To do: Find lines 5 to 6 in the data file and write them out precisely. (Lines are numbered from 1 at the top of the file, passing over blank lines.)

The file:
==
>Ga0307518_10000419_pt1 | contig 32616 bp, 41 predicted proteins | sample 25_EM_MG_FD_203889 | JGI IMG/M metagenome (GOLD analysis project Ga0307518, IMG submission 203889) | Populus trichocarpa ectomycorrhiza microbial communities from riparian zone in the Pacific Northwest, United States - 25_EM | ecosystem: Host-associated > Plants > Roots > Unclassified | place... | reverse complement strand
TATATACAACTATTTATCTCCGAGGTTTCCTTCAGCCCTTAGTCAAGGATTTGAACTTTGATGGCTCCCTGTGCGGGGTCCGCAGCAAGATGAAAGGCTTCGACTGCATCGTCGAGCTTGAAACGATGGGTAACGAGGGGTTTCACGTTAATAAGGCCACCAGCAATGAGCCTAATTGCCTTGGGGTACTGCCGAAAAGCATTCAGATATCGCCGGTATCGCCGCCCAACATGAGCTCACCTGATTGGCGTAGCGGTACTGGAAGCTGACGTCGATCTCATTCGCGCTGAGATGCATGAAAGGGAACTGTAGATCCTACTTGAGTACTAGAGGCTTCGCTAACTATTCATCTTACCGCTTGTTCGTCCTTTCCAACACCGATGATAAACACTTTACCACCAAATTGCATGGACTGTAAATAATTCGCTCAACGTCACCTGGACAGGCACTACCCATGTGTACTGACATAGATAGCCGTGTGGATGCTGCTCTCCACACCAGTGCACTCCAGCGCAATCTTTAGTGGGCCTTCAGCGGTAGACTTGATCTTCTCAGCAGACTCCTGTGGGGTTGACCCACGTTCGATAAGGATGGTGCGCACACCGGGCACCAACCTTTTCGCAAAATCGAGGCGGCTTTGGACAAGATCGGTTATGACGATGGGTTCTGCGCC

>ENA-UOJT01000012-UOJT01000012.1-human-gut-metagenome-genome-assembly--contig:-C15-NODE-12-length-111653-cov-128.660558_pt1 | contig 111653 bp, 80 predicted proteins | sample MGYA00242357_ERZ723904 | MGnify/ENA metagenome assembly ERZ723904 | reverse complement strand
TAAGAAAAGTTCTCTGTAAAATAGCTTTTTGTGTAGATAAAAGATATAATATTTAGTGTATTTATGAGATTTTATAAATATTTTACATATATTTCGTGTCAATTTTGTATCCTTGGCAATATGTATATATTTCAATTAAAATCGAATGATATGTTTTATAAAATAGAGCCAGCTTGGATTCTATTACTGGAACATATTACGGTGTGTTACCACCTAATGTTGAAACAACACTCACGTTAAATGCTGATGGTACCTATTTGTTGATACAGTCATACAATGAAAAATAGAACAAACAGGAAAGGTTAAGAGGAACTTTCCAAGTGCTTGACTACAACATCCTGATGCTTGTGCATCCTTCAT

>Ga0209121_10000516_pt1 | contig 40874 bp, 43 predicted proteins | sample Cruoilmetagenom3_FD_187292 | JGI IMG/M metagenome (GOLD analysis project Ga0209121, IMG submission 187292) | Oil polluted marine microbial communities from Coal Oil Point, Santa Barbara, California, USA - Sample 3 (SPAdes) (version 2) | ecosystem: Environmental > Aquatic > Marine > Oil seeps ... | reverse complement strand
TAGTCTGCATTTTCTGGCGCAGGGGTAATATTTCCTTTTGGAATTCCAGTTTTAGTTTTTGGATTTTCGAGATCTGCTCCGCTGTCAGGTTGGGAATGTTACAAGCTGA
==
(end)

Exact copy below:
>Ga0209121_10000516_pt1 | contig 40874 bp, 43 predicted proteins | sample Cruoilmetagenom3_FD_187292 | JGI IMG/M metagenome (GOLD analysis project Ga0209121, IMG submission 187292) | Oil polluted marine microbial communities from Coal Oil Point, Santa Barbara, California, USA - Sample 3 (SPAdes) (version 2) | ecosystem: Environmental > Aquatic > Marine > Oil seeps ... | reverse complement strand
TAGTCTGCATTTTCTGGCGCAGGGGTAATATTTCCTTTTGGAATTCCAGTTTTAGTTTTTGGATTTTCGAGATCTGCTCCGCTGTCAGGTTGGGAATGTTACAAGCTGA